Visual inspection of a suitably chosen graphic (but rarely the map!) can be an excellent choice.
Consider this (real-world) scene in which the light lines designate roads. It is approximately 13 kilometers wide and 8 kilometers high:
I have generated a sample of 477 points, here shown colored according to their distance to the nearest road:
Most of them tend to be close to roads, as this histogram of the 477 distances indicates.
However, by itself this tells us nothing: we need to compare the distances in the sample to all the distances in the sample area. To do this, I used Spatial Analyst to create a Euclidean Distance grid (with 10 meter cell sizes) covering the sample area. Here is its histogram (in gray) superimposed on the previous one. These histograms use density rather than actual counts so that the two datasets can be directly compared.
There are some differences--but they appear to be tiny and erratic. The sample has slightly more points at the shortest distances and slightly fewer points in the 200-400 meter, 700-800 meter, and 1400-2100 meter ranges. Does this reflect a real difference or is it just due to chance?
There are many ways to find out, such as a formal comparison of average distances, a chi-square test, a Kolmogorov-Smirnov test, a QQ plot, and a PP plot. I have looked at them all, but they are all inconclusive. The most powerful method I have found is derived from the QQ-plot.
Here's what to do. Corresponding to every distance d in the dataset is its empirical distribution given by the proportion of the data that have a distance of d or less. Call this proportion x. There is a corresponding proportion y in the reference dataset: it is the fraction of the total study area that is within a distance d of a road. The QQ plot graphs each y against each x for all the distances d that show up in the sample. If there is some way in which the sampling favors certain distances, it will show up as a discrepancy between each y and its corresponding x. If you want to see discrepancies, then plot them. The red dots in the next figure plot each y-x against x. I call this a "Residual QQ Plot."
Where the values are below zero, the sample exhibits more values at short distance than on average. The part of this plot from x=0 to about x=0.05, at the very left, suggests initially the sample may have too many values close to the roads. This tendency continues until x=0.25 or so, when the negative discrepancy becomes the greatest and the plot bottoms out. The advance of the red dots from y=-0.02 to y=0 at the very end, between x=0.9 and x=1.0, similarly suggests a slight dearth of values at the greatest distances.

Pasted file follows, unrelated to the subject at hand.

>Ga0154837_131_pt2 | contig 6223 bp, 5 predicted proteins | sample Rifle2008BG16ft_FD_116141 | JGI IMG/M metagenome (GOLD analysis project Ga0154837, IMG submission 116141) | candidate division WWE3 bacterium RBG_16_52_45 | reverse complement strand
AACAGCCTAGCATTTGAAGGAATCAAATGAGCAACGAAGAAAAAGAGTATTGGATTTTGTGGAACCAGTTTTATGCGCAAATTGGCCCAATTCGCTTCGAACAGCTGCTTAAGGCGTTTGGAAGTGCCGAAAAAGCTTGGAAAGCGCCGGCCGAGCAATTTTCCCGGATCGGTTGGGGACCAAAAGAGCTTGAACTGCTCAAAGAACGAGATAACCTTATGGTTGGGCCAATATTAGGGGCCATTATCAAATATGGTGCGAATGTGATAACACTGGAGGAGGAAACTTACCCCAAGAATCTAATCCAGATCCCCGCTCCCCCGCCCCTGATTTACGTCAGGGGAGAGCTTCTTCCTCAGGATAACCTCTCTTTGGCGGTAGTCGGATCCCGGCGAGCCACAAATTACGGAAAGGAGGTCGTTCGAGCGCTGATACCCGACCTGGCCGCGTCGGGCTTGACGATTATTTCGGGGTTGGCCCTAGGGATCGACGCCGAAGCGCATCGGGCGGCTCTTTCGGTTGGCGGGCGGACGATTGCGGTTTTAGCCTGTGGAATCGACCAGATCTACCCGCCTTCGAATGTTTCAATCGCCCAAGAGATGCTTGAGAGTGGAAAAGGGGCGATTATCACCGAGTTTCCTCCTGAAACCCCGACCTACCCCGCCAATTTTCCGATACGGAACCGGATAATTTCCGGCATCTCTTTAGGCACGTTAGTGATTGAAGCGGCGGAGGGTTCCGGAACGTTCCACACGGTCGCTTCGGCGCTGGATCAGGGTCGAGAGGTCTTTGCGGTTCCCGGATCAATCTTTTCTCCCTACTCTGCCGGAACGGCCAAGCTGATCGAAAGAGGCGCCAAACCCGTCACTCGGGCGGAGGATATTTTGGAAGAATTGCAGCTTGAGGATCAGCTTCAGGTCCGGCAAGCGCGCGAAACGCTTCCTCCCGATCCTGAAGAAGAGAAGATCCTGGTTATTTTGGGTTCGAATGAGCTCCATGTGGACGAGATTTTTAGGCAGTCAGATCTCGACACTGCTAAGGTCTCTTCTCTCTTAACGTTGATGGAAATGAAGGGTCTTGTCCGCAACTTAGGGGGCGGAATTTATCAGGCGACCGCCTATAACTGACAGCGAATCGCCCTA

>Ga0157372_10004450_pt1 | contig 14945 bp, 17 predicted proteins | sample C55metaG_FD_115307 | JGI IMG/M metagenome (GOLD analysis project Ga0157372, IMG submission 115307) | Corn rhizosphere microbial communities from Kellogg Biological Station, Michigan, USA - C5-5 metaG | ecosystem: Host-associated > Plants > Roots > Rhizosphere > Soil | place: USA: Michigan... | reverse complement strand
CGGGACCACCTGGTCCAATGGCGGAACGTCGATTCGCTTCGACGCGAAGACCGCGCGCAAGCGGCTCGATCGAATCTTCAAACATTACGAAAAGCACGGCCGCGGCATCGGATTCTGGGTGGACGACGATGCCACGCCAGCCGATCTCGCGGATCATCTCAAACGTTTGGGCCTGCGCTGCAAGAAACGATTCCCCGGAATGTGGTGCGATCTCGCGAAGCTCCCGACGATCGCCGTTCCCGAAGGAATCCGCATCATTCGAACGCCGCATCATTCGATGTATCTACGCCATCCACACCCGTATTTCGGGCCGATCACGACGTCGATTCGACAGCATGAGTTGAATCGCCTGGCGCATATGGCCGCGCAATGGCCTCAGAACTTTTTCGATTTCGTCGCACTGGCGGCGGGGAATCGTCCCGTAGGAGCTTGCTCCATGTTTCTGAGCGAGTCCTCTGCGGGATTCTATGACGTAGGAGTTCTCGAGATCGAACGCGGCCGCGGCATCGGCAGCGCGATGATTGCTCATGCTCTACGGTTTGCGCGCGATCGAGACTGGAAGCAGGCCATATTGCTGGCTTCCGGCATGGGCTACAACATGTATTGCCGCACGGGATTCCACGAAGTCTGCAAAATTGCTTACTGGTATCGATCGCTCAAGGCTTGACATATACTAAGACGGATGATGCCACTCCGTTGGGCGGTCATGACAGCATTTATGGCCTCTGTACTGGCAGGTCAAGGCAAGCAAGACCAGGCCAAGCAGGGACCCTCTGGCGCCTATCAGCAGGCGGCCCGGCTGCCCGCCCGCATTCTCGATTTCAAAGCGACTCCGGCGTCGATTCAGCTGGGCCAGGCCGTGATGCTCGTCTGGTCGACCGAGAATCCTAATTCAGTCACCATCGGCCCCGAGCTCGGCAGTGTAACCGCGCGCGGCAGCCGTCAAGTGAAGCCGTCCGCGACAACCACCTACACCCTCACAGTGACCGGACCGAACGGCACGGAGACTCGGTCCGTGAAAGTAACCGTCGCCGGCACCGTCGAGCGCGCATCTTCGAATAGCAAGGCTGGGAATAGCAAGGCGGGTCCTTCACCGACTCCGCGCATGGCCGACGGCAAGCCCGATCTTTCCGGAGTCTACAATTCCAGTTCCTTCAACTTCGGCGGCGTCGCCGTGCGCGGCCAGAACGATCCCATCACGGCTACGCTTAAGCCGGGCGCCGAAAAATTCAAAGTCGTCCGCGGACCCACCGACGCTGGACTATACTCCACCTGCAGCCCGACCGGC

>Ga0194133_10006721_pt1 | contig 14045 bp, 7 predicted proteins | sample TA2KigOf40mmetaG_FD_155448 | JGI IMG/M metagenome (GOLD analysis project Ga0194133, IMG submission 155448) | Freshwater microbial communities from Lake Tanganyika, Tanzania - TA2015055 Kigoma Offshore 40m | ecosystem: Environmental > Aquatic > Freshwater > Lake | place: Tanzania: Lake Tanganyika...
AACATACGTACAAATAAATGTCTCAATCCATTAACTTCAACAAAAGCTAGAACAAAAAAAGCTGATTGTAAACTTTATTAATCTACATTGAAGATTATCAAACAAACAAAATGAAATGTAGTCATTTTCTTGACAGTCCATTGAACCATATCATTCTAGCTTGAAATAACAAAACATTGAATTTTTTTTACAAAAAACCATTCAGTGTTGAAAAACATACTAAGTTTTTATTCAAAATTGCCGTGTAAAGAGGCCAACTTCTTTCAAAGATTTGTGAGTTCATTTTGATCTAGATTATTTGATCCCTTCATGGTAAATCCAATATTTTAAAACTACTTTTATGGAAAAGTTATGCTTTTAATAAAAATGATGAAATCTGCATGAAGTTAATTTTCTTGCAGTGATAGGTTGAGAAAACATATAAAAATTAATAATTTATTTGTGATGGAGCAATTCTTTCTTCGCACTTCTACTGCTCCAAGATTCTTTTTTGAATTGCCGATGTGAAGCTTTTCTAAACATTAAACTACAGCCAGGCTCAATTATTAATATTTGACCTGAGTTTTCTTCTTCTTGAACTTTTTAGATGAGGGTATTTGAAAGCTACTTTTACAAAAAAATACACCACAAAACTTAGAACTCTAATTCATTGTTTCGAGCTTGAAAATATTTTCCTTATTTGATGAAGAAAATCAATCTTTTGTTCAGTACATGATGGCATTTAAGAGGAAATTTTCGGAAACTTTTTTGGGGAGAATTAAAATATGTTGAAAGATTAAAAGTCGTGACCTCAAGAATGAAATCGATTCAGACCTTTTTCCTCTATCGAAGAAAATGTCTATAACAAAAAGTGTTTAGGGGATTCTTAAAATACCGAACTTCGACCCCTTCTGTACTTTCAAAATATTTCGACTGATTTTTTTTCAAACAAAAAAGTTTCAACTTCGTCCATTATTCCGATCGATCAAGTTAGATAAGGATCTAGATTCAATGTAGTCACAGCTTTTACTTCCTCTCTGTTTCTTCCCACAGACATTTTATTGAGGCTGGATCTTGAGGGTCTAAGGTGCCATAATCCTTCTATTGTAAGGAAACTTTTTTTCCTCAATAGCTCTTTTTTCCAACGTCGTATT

Whether any of this is more than "noise" in the data is a good question. To address that, I generated 499 random samples of exactly the same size and drew their graphs in gray. You can see the envelope of all those graphs. Our sample's graph lies within that envelope--but only barely. Near the point (x,y) = (0.03, -0.02), it hits the very fringes. It's also near the fringes at (0.89, -0.025). Both of these are good hints that this sample very slightly favors points close to roads compared to points far from them.
For another example, I obtained a random sample of 500 points and then excluded the 22 points within 10 meters of any road. That would be visually difficult to detect, but here is the residual QQ plot:
The left hand end of the red graph makes it very clear that some of the shortest distances are missing--and its height, which eventually climbs to 0.04, suggests that the missing points are around 4% of the total (equal to 20). The gradual and steady trend back to 0 from left to right suggests there are no other identifiable discrepancies.
The beauty of this technique lies in its diagnostic capabilities: it shows you, forcibly, precisely how your sample varies from being uniformly random. As such it can be warmly recommended.
All the statistical plots, from the histograms onward, were generated in
R after exporting the sample point distances and the Euclidean distance grid to an ASCII format. Their construction is straightforward.
Incidentally, the original sample was obtained with a probability sampling method in which some points in a truly uniform sample were rejected. The rejection probabilities increased from 0% next to the roads to around 40% furthest from the roads. Although a 40% change in rejection probability would seem to be a strong effect, it is difficult to detect (even in such a large sample) because the most-distant points comprise only a tiny fraction of the area.